I wouldn’t share with you this recipe, because it’s so simple and not revealing, but… This kind of cabbage side dish is very popular in my country, and as with all the very common dishes you can find hundreds of versions of the same recipe depending of the region and people’s own tastes. So when I tried my friend’s version of it I decided to copy it and post here as it’s a great keto meal on its own, or if you skip the sausage it can become great side dish when you serve a roast or other piece of meat. I think it’s a great recipe for cool, rainy Autumn days that’s definitely coming closer.

What’s so special and different from the version of this recipe that I know? Double cream takes it to another level. It gets nicely creamy and soft. Also addition of couple fresh tomatoes gives a bit of sour taste. I really encourage you to add a fresh dill, which will make it smell wonderful and adds an hint of Summer to this meal. I also add some marjoram to help with digestion.

All that makes a really good keto meal, so if you’re for a hunt of the keto meal ideas that’s the one that stands out for me. You should definitely add it to your keto recipe book. Apart from that it’s easy and quick to prepare, which makes it even better. For all of us who are rushing through the day but trying to eat homemade and a little bit more healthy.

I think this recipe could also be easily done in a slow cooker, especially if you want to make a bigger batch. Although I encourage you to fry onion and sausage first – it gives a lot of flavour to this dish. And add cream, tomatoes and marjoram (marjoram becomes bitter if cooked for too long) at the end of cooking.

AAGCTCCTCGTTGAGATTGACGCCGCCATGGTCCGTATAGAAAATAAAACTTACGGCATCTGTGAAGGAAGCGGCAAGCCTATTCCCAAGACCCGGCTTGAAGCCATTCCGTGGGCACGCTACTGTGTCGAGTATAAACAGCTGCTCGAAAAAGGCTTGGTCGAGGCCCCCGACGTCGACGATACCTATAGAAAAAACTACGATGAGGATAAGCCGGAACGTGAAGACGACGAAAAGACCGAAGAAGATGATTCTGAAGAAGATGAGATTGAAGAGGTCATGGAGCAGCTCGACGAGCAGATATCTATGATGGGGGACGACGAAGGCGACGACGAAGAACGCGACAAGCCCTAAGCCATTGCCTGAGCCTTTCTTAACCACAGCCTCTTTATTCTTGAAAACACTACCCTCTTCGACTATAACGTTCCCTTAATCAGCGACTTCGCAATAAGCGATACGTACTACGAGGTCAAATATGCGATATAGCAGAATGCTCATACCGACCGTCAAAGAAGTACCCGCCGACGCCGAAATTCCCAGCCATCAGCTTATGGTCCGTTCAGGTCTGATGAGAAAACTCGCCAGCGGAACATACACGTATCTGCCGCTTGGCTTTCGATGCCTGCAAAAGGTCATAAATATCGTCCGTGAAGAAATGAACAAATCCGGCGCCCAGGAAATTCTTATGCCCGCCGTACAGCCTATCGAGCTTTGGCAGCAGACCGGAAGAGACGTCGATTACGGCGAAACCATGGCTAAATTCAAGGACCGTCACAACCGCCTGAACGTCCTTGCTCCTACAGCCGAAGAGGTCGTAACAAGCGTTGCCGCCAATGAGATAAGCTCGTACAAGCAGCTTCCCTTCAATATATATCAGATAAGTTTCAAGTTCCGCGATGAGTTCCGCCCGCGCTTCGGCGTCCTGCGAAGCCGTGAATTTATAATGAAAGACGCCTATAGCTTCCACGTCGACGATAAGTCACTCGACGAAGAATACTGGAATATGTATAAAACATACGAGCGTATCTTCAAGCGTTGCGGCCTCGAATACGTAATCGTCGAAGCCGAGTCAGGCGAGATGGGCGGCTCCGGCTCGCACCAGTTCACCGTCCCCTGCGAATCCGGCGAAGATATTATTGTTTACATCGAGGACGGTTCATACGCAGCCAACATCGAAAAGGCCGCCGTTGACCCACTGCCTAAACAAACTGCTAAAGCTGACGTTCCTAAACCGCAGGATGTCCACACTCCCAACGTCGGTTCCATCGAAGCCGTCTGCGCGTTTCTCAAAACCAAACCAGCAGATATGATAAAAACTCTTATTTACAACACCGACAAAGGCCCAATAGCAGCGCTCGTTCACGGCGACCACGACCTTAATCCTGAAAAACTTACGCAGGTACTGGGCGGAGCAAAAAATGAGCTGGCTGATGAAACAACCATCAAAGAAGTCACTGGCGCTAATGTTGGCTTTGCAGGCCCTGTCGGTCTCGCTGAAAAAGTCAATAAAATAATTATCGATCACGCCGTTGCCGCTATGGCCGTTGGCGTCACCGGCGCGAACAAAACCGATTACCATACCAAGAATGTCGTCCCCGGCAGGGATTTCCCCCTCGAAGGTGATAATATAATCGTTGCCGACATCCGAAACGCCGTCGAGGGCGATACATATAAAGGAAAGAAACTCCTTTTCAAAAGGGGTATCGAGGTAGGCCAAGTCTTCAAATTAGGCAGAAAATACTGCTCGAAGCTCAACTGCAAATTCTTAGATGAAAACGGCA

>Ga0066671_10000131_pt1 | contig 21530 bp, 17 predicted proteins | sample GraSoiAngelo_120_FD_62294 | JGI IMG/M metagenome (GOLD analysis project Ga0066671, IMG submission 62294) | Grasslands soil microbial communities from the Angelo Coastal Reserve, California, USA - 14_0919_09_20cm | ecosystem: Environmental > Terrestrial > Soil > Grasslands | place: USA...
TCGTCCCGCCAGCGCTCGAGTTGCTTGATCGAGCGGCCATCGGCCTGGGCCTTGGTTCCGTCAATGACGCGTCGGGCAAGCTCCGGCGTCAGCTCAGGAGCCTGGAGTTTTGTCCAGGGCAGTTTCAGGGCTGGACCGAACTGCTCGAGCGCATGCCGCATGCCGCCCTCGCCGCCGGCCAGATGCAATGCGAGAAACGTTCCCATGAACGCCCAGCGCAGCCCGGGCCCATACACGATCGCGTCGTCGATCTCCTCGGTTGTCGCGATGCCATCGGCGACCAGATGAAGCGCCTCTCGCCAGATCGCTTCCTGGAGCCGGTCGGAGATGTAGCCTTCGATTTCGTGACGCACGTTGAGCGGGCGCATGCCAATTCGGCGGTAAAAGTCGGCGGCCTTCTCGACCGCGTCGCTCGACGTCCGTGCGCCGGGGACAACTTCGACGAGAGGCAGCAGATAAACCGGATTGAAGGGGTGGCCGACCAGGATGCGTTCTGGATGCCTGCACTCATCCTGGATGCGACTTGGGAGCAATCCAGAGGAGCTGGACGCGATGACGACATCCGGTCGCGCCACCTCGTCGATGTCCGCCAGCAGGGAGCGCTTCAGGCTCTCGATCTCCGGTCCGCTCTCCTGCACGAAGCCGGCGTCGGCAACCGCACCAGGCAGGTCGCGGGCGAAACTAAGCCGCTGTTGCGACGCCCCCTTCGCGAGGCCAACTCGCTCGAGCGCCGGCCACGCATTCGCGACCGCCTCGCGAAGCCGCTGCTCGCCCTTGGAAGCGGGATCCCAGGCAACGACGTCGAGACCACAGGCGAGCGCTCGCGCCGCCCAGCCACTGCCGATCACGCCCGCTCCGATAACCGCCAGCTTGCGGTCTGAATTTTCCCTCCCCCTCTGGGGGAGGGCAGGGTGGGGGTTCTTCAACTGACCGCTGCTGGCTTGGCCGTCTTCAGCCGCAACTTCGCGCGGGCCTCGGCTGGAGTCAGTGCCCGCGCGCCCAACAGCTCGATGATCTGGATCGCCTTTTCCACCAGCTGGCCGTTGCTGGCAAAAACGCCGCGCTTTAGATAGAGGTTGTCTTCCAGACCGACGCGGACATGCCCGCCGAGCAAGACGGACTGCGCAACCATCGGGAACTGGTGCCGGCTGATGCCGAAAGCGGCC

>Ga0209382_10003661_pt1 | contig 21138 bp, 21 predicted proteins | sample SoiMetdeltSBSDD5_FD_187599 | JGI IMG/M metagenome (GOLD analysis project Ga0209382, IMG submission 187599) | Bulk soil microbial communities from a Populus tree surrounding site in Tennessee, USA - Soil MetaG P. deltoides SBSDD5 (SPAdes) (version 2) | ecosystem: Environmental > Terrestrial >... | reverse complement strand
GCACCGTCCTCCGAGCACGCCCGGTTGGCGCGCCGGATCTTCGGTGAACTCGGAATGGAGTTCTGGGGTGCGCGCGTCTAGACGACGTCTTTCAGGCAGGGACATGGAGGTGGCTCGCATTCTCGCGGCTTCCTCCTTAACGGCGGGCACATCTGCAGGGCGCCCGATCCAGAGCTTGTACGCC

Creamy Cabbage


  • 1 small white cabbage
  • 1 large brown onion
  • thick slice of butter
  • bunch of fresh dill
  • 1-2 garlic cloves
  • 1 large or couple small tomatoes
  • couple tablespoons of double cream
  • optionally: smoked sausage or any king of sausage you like
  • natural rock salt
  • freshly ground black pepper
  • 1/2 tsp marjoram


Finely chop white cabbage, also chop onion and sausage if you decide to add it.

In a large non stick pan melt thick slice of butter and add sausage and onion, or only onion. Fry until starts getting golden. Then add chopped cabbage and some salt and pepper. Don’t be to generous with salt – even though it looks a lot, cabbage will get shrink while cooking. Add a splash of water and cover the pan with a lid. Lower the heat and let the cabbage simmer until tender.

Finely chop a bunch of fresh dill, mince the garlic, also cut tomatoes in smaller pieces. Add them to a pan, also add some marjoram, couple tablespoons of double cream and give it a good stir so all ingredients combine. Let it simmer for 3-5 minutes, then add some more salt and pepper if needed. Serve hot.

With addition of sausage it can be a perfect keto meal on its own. If you skip the sausage it can become a warm side dish you can serve with a roast or other piece of meat.

smoked mackerel sandwich filler

Long time no see! I have to admit last couple months I was quite naughty with my eating habits. And let me tell you I didn’t like it. I had a hectic time, but finally I can start arranging my food photo shoot spot in a new place. Although I’m really sad I couldn’t enjoy Summer cooking in full and share it with you, I’m looking forward to Autumn to prepare some more delicious food in my new kitchen.

In the meantime I have very quick, simple but absolutely delicious smoked mackerel sandwich filler. I got smoked mackerel from a friend – hand caught and smoked. Mackerel is one of my favourite fish – it’s full of healthy fats, and I love fatty fish 🙂 I had couple of homemade sour pickled cucumbers in my fridge (sour pickled cucumbers are characteristic for my country, you might not like them at all, you can use vinegar pickled cucumbers, it’s not going to be the same, but should also be really tasty). Adding pickled cucumbers is an important step. Mackerel and eggs are quite insipid, so we need something more sharp and spicy – cucumbers, onion and a bit of mustard will go perfectly with it. Preparation is really simple the only boring step is to get rid of all of the fish-bones.